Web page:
Dee Boersma considers penguins ocean sentinels, helping us understand the effects of pollution, overfishing and climate change on the marine environment.
To Dee Boersma, penguins are more than charming birds in tuxes. Highly sensitive to variations in the ocean, penguins are sentinels, sounding the alarm on environmental threats to marine ecosystems. As director of the the Wildlife Conservation Society's Penguin Project, she has dedicated almost three decades to tracking them in the South Atlantic. Using "nametags" -- numbered metal bands -- Boersma and her team follow hundreds of individual penguins to learn where they go, what they eat and how they survive to the next breeding season.
Boersma's studies show that the birds must now swim further in search of food, costing energy and time, leading to detrimental consequences for their mate and young. Her data does not paint a pretty picture, but local conservation efforts she spearheaded, such as moving oil tanker lanes further from the coast, have been successful. Humans, she notes, are responsible for penguins' current woes but can also be their saviors.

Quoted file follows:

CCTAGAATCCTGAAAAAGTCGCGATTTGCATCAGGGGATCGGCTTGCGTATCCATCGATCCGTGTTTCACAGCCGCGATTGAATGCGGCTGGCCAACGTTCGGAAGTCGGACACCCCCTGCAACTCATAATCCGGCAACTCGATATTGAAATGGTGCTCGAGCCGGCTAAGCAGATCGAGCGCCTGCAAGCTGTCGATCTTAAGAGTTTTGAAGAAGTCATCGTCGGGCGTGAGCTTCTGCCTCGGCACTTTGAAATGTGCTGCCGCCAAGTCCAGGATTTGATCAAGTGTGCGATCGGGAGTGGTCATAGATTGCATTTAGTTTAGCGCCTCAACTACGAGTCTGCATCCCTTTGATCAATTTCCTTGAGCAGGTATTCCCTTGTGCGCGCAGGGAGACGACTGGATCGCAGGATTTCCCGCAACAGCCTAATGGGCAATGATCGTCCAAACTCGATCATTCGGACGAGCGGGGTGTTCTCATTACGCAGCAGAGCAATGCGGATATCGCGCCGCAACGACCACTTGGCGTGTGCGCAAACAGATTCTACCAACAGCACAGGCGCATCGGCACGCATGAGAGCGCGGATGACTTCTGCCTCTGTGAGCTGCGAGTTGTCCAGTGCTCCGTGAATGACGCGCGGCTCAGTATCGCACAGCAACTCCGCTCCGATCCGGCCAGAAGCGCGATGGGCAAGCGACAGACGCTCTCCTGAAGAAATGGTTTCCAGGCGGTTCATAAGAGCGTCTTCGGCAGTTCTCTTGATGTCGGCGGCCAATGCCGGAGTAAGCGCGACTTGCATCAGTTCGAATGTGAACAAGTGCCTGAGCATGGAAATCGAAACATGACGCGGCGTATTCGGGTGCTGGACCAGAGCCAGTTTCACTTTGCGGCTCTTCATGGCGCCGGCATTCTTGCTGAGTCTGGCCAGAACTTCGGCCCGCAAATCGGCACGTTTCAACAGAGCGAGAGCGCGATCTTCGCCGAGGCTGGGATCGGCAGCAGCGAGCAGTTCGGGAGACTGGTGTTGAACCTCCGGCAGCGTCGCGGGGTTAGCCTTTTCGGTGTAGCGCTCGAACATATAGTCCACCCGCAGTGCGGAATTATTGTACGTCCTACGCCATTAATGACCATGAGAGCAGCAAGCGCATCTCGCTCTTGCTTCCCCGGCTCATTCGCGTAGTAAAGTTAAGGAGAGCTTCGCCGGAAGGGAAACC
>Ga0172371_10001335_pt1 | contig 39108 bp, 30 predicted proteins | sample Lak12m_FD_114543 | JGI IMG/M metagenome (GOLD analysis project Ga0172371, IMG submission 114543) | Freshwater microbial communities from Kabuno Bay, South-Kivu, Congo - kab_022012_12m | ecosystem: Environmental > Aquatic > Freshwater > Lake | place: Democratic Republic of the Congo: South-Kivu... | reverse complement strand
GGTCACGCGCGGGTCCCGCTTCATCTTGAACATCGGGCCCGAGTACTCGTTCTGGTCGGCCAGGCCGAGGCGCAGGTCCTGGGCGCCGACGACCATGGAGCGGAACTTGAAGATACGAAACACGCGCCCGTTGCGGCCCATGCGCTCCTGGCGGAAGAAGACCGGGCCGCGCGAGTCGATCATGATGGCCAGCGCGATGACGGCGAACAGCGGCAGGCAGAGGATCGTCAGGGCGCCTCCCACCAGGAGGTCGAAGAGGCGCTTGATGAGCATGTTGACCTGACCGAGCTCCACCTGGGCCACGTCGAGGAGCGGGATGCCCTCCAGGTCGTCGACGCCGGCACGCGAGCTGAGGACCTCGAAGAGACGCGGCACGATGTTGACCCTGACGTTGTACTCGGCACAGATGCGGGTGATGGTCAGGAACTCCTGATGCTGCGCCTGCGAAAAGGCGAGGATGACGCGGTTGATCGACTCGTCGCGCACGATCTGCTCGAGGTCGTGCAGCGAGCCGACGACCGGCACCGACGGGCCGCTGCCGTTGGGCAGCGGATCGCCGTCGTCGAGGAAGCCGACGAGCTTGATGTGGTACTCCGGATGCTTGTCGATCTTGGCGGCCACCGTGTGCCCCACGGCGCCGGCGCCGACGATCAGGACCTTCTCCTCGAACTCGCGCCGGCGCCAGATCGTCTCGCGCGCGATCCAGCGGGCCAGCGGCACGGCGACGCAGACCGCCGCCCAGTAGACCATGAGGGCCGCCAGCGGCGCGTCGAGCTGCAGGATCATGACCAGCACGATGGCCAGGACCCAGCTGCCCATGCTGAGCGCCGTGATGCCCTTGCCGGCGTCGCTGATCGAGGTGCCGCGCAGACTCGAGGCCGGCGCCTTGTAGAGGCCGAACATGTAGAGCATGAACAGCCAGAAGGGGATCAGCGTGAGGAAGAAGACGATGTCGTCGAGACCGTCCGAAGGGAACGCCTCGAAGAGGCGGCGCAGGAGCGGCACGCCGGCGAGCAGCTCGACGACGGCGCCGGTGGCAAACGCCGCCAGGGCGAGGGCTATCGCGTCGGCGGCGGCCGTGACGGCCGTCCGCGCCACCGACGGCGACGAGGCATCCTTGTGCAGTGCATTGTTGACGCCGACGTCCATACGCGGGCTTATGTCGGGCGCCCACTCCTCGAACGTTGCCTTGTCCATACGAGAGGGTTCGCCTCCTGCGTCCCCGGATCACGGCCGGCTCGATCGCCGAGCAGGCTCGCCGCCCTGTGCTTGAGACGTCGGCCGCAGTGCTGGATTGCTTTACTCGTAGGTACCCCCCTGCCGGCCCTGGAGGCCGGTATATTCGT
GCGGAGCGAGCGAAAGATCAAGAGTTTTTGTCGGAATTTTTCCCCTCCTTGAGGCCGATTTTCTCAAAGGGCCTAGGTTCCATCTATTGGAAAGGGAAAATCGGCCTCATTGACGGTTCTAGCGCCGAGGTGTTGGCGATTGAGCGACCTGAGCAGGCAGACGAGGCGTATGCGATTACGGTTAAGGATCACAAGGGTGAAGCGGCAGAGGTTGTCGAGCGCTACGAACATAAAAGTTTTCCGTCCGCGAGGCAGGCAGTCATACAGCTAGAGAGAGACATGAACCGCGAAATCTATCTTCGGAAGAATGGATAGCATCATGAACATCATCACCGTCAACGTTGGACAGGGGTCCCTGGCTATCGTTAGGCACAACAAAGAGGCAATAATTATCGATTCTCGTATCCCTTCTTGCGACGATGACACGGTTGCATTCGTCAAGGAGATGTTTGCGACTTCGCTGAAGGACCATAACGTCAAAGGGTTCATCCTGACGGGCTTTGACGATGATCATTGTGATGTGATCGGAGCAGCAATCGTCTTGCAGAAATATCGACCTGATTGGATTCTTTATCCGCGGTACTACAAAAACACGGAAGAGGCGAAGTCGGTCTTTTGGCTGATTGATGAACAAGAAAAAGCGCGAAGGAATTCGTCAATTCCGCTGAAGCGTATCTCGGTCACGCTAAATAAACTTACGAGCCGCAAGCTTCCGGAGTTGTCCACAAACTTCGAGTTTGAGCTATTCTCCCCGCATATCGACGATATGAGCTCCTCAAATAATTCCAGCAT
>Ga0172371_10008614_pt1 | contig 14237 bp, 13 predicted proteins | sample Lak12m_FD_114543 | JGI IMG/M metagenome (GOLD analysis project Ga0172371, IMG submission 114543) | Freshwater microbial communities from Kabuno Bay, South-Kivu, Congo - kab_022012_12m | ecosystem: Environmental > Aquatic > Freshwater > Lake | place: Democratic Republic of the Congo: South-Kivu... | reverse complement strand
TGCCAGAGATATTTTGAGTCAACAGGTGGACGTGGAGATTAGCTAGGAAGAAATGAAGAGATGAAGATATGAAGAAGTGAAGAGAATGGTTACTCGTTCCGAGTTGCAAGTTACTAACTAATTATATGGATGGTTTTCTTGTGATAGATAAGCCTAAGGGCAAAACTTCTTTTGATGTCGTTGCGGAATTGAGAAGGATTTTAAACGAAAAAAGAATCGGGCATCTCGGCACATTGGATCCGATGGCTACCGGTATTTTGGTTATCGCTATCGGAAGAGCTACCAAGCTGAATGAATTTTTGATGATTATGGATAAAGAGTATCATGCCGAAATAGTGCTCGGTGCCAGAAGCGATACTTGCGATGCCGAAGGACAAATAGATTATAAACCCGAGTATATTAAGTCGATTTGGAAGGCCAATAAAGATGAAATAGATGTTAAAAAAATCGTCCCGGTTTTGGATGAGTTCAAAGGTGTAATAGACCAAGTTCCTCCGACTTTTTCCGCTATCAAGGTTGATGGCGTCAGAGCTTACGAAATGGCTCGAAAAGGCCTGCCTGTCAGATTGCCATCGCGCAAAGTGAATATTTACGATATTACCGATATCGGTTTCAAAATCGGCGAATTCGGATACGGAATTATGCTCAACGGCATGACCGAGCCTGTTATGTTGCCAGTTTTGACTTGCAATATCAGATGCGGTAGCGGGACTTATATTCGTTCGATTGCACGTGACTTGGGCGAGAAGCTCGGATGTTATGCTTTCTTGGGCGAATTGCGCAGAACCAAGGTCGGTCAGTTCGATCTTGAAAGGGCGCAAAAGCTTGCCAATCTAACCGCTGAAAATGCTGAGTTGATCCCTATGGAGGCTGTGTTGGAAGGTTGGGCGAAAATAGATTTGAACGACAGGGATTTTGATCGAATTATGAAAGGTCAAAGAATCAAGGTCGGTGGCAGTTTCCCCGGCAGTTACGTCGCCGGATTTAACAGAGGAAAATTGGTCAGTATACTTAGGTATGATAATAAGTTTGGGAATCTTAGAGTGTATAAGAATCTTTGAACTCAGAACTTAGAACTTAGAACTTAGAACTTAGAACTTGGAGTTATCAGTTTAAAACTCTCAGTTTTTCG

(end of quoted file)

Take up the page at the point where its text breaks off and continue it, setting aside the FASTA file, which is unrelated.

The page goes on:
“[Penguins] change how you view the world because they’re not that different from us: They’re trying to make a living, they’re trying to raise their offspring, they’re trying to get on and survive in the world.”
“I’ve never met anybody that doesn’t say that they like penguins: They’re comical, they walk upright, and, of course, they’re diligent. And more importantly they’re well-dressed.”